“My father Max Cochran (John Maxwell Cochran,) bought her together with Eric Berry when I was about 15, so about 1961. I believe she was sitting in the Tamaki River then, pretty scruffy but caught dad’s eye. We lived in Northland, dad was Head Teacher of the Ohaeawai Maori School and Eric owned the Northern News in Kaikohe. So the boat came up to Waitangi in the Bay of Islands and we set about cleaning her up. River stones covered in diesel and oil as ballast under the floor, so she stank of that for a long time, even after the stones were all dumped into the Waitangi river ! She was moored above the bridge at Waitangi, initially on a mooring then onto the piles when they came. She had a 4cyl Fordson in her, a mast and steadying headsail, and a long deep keelson running all the way to the bow. Made her hard to turn in tight manoeuvres, but supposedly was to assist a previous life long-lining. I was aware she had had a Maori name but could not have told you what it was.We took the mast away after a year or two of in and out under the Waitangi bridge and we cut away the deep forefoot to the keel line you now see. Originally the belting along the side was lower, as you can see in the other photos, but the subsequent owner, Peter Sharp, modified it to give more width to that lower side-deck. Unfortunately, to my eye at least, it really spoilt her lines.Dad and Mum retired to Paihia, and bought Eric out of the boat after a few years. He subsequently owned her for I believe 26 years. I did a hell of a lot of work on her from all the usual grinding off thick old paint and antifouling to quite a lot of wood work in later years. Replaced/doubled up damaged ribs, quite a bit of planking, a new starboard belting, etc.She was a boat that became well known in the Bay, dad was a stalwart of the Bay of Islands Yacht Club from it’s beginnings, and she was hauled out every year at the club slipway.He sold her to Peter Sharp about 1986? Peter was the Acting Harbour Master at Opua, and put her in the powder sheds there for about a year to give her another ‘birthday’. She was in need of new garboard planks, they were tired and couldn’t be properly caulked, plus things like moving the beltings, as I mentioned.I noticed in the recent WW photo’s of her in the paddock, the port side-deck hatch-way has been taken out of the aft dodger, I’m not sure if Peter did that when he added the beltings to the lower side-decks or whether it was later. It was quite a neat, and relatively unique feature.”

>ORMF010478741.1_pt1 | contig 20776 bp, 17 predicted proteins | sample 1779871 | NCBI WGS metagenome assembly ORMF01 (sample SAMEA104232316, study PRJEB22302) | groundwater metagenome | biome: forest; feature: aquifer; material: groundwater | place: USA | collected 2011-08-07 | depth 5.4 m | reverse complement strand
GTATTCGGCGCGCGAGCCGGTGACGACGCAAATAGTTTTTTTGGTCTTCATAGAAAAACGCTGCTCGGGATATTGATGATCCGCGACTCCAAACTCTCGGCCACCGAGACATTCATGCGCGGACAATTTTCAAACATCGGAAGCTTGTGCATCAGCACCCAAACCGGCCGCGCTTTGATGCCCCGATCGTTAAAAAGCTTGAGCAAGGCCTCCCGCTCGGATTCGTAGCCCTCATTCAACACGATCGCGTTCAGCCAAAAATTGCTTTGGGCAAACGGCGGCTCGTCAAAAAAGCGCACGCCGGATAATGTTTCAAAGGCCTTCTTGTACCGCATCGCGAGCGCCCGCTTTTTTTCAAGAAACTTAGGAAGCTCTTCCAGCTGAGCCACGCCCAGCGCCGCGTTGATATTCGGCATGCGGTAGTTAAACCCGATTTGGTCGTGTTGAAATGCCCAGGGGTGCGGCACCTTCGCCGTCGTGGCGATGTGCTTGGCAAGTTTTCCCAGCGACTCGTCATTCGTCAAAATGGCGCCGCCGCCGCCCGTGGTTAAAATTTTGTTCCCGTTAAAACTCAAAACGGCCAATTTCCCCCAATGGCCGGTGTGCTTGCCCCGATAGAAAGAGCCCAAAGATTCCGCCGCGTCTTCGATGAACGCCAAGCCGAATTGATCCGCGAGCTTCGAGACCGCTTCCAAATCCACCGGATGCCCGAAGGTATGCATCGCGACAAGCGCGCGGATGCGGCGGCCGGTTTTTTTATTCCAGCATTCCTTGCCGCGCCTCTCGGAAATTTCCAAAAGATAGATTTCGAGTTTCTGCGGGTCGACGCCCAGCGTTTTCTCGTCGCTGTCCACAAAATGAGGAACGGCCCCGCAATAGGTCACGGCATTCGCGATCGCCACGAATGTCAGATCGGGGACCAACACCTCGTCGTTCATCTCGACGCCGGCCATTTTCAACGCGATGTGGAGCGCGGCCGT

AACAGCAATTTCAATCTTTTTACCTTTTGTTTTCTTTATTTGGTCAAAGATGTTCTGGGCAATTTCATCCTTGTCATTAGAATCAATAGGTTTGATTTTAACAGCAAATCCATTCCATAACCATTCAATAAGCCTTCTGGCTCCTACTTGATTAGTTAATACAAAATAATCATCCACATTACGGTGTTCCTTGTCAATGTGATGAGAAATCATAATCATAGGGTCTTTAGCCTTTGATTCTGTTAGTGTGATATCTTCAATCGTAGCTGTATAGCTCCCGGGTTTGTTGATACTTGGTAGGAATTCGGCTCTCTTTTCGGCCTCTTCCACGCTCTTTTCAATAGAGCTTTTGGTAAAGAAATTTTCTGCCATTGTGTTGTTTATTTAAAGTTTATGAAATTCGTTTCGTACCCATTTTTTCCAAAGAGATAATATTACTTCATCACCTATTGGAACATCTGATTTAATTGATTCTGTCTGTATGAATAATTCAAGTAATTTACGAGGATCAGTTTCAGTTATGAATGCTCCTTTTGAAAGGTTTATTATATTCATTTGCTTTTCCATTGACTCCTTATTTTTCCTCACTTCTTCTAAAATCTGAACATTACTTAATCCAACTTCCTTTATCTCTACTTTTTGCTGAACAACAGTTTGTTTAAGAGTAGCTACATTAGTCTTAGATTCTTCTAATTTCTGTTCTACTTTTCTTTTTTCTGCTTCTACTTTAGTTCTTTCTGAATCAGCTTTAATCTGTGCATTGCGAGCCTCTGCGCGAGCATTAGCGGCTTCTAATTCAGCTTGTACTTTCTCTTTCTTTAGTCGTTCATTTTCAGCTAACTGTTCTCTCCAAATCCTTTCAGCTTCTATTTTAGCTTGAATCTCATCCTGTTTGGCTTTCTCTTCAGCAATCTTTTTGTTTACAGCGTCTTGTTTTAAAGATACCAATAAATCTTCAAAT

Below I have included a reproduction of the original ‘For Sale’ listing that Dave’s father wrote for Stella when he was selling her. Dave commented that at that time Peter had left Paihia and moved to Whangarei and the maintenance was looming a bit large for his father. She really needed some refastening in the bottom by then, and Dave thinks Peter Sharp had that done when he put her into the shed when he first bought her, about 1986.
WE HAVE ANOTHER CYA COMMITTEE ZOOM MEETING TOMORROW NIGHT
I wonder if anyone in the last 4 weeks has grown some gonads and will front the elephant in the room e.g. clarification of the 40 berth Heritage Basin sub-committees intent i.e. will the classic vessels berthed there be a true representation of the CYA’s Classic Yacht Policy, as per the constitution – “New Zealand or foreign designed yachts, launches, dinghies, boats, vessels of all sizes, description, ages, whether powered by wind, steam, combustion or otherwise’. OR woodys – a parking lot for what I understand the sub-committee openly refers to as ’The Heritage Sailing Fleet’. Read more by clicking the Tui banner above.
The original conceptual sketch*, below, of the CYA’s current marina (Heritage Landing) certainty portrayed a fair mix of craft 🙂 *david barker